Parks has funding in the 2010 budget to moves of staff out of the Lake Union Park Armory and into other quarters. We apologize for beginning work before Council approval of the budget; one diligent project manager was trying to get his project done by January 4, in the event the Council approves the proposal. The work has stopped and will not begin again unless and until the Council approves the budget. The work consists of electrical and cable upgrades that would have taken place anyway, and the installation of office dividers (no walls). This conversion can easily be reversed.
Why couldn’t you move the staff to other City-owned property such as at Magnuson Park, or to Marshall School?
Parks would have to pay rent at any City-owned property and at Marshall School, which is owned by the Seattle School District. At our own facilities we pay no rent. There is no habitable (e.g., move-in ready) space at Magnuson Park. The only available spaces require millions of dollars of upgrades in order to meet current building codes.
How can you give millions of dollars to capital projects like the ballfield lighting to the south, and then cut funding for Green Lake Community Center?
This question comes up often. In Seattle, the fund sources for capital projects (land acquisition, construction, and major upgrades) are separate from the fund sources for operating budgets (day-to-day staffing, supplies, computers, vehicles, etc.) By law they cannot be commingled.
• The funding for the ballfield projects in Lower Woodland Park, and many other park acquisition and development projects, comes from the Parks and Green Spaces Levy that Seattle voters approved in November 2008. Real estate excise taxes, collected when property is bought or sold, fund upgrades to parks and park buildings.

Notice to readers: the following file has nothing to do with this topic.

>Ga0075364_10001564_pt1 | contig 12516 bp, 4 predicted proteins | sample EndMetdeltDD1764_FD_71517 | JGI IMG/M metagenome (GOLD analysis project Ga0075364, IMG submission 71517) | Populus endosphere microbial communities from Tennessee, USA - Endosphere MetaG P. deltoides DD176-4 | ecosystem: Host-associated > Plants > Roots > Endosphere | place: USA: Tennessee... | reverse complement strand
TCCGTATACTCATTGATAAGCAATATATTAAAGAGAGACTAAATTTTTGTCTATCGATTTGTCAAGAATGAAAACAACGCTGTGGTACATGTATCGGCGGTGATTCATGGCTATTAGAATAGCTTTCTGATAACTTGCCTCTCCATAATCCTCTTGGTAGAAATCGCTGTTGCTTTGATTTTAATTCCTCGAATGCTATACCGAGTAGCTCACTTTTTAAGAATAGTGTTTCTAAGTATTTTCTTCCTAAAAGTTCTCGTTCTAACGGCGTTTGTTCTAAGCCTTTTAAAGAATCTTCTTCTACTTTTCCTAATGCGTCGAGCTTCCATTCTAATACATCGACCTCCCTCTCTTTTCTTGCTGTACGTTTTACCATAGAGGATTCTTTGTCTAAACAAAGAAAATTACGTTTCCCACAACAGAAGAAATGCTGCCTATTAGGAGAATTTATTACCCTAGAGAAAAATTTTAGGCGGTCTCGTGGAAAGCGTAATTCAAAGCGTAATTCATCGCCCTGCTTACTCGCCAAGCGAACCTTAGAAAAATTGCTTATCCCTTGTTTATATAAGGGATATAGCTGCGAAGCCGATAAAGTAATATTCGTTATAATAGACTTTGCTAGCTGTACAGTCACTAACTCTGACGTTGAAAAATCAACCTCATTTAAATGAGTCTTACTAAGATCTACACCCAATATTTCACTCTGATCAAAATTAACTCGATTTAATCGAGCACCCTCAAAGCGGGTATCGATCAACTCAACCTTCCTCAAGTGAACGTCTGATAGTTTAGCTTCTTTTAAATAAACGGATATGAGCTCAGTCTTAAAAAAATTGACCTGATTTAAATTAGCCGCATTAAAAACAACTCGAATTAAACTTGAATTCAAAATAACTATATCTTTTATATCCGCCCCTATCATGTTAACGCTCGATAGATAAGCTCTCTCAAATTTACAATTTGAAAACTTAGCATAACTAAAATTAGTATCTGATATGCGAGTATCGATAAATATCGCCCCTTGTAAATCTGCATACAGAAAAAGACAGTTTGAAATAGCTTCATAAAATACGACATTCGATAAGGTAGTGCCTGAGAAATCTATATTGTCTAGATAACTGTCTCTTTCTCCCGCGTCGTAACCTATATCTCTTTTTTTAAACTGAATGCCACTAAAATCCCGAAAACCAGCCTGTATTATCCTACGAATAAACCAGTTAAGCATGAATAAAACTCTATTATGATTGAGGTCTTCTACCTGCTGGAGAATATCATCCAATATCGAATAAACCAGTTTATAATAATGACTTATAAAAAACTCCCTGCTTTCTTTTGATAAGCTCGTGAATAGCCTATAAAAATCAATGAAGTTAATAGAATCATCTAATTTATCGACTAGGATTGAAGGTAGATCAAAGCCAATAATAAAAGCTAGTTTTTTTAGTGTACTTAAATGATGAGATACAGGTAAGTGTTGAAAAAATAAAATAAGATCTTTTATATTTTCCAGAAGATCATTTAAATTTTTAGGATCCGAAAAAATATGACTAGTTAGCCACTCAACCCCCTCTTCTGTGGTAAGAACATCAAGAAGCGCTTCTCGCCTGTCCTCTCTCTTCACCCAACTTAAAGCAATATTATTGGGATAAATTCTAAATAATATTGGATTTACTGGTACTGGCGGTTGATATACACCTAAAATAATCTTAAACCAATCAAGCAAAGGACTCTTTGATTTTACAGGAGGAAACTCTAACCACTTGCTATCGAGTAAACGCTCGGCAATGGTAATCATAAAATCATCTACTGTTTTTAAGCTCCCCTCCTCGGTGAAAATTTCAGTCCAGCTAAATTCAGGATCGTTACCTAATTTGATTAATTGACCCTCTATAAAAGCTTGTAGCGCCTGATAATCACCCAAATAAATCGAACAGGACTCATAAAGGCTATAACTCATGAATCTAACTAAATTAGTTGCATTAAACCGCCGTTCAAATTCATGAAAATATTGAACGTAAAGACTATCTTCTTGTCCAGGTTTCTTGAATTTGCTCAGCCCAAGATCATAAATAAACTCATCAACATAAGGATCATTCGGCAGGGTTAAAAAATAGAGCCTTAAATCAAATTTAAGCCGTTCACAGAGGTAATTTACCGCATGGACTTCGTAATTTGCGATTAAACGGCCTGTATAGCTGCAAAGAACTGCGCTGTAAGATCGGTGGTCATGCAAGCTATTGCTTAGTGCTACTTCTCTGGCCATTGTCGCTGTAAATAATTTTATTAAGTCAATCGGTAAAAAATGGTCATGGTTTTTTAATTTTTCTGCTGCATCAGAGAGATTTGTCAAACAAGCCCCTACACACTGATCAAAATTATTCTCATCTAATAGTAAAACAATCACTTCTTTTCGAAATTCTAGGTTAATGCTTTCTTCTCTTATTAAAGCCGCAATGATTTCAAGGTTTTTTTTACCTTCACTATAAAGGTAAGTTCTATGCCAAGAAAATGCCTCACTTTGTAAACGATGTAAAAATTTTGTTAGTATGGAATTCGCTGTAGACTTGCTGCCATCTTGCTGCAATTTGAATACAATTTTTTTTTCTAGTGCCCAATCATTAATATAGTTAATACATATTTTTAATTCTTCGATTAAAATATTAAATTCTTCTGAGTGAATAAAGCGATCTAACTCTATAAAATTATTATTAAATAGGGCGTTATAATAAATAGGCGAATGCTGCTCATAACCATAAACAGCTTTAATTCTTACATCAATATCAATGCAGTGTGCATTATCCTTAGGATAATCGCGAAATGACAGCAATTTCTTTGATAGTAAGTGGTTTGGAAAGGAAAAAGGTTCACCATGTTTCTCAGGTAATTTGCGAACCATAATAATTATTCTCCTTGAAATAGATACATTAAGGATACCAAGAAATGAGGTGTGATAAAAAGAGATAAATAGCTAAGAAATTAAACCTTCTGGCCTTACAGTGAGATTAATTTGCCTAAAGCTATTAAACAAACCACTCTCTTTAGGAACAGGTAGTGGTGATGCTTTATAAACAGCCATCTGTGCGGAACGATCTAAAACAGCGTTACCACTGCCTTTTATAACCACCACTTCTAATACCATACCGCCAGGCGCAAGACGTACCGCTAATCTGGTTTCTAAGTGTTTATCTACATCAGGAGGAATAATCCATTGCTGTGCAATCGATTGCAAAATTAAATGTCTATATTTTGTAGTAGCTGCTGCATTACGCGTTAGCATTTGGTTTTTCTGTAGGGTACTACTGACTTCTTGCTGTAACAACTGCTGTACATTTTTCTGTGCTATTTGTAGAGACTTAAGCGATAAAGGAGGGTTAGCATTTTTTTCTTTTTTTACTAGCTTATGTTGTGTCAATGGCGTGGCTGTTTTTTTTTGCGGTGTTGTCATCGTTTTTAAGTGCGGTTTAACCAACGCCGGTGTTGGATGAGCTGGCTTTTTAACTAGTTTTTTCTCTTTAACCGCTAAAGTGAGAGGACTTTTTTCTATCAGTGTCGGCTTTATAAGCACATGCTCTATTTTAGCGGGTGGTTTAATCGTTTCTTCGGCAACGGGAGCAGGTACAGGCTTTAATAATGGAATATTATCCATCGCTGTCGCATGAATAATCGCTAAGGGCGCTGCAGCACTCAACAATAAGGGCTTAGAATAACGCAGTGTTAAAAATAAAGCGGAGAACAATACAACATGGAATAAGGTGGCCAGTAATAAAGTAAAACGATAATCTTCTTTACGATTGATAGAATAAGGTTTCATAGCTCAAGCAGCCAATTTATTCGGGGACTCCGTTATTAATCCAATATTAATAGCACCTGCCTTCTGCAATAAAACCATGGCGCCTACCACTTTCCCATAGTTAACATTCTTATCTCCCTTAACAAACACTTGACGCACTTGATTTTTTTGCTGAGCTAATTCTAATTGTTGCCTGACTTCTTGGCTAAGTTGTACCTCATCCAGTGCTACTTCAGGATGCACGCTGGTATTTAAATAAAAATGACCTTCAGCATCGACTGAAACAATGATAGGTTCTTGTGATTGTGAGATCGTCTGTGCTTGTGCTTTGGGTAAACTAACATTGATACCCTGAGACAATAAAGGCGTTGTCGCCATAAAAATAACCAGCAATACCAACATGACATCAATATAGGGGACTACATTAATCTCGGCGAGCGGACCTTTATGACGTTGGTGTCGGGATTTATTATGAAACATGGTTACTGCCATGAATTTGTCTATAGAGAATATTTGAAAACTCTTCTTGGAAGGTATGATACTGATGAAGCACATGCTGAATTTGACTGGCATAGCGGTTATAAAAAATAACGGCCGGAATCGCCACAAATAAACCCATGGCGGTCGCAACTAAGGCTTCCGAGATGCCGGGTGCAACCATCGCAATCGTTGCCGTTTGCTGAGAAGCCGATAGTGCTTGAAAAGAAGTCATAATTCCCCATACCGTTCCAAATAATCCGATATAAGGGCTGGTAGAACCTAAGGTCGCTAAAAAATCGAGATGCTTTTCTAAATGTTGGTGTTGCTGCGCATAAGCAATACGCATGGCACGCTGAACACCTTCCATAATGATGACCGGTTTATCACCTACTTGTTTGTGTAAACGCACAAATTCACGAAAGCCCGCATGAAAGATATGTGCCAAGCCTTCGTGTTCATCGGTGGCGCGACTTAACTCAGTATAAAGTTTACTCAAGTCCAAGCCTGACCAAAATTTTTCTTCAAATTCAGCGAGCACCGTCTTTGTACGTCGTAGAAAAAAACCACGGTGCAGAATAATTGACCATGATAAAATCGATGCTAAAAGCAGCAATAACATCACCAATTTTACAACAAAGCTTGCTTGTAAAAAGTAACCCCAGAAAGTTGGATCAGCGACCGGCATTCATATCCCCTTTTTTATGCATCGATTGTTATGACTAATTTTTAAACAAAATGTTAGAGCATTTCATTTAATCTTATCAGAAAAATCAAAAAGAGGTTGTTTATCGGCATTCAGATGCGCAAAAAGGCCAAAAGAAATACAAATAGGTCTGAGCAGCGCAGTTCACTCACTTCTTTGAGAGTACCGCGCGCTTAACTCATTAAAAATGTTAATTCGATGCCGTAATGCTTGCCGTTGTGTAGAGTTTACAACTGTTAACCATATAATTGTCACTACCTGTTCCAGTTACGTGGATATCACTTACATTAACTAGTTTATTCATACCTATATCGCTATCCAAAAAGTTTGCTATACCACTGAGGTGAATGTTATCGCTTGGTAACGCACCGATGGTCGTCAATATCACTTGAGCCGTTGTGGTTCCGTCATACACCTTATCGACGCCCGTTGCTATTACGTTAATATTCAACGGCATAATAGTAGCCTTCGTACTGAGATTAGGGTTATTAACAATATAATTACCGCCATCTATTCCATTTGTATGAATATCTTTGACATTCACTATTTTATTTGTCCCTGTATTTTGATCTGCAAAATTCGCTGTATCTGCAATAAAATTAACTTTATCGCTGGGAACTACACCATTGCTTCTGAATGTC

• The City’s General Fund, which with fees and charges supports Parks and Recreation’s operations, comes primarily from property, sales, business and occupation, and utility taxes. This is the fund that is seeing huge revenue shortfalls because of the recession.
What about Evans Pool and Green Lake Park?
Evans Pool and Green Lake Park will continue to operate as usual; however, regular park visitors will begin to notice the effects of reduced maintenance at the park, another result of budget reductions.
What activities will continue at Green Lake Community Center?
• Age 3-5 Pre-K School
• Adult basketball leagues
• Table Tennis (fee-based programs on Saturday and Sunday)
• Adult and youth pottery
• Tot play space in the gym (will take place Monday through Friday, 10 a.m. to 1 p.m.)
• Drop-in basketball (evenings)
• Drop-in volleyball (evenings)
Please note that Green Lake Community Center does not currently feature before- and after-school child care.
What about other programs?
• Teen programs will relocate to Northgate Community Center.
• Creative Dance will move to Ravenna-Eckstein Community Center.
• Tot Dance, Yoga with Baby, and music classes for tots and pre-K (Katy Webber’s classes) will move to Northgate Community Center.
Will any programs be canceled?
• Drop-in chess (Parks staff are working on finding another location for it)
• Private music lessons
• Tot sports
• African dance
• Youth fencing
• Indoor soccer for tots
• Adult yoga
• There will be limited hours of drop-in time for teens and seniors.
• Interaction with professional staff will be limited to drop-in hours.
It seems that the Green Lake neighborhood has been shortchanged in terms of park improvements.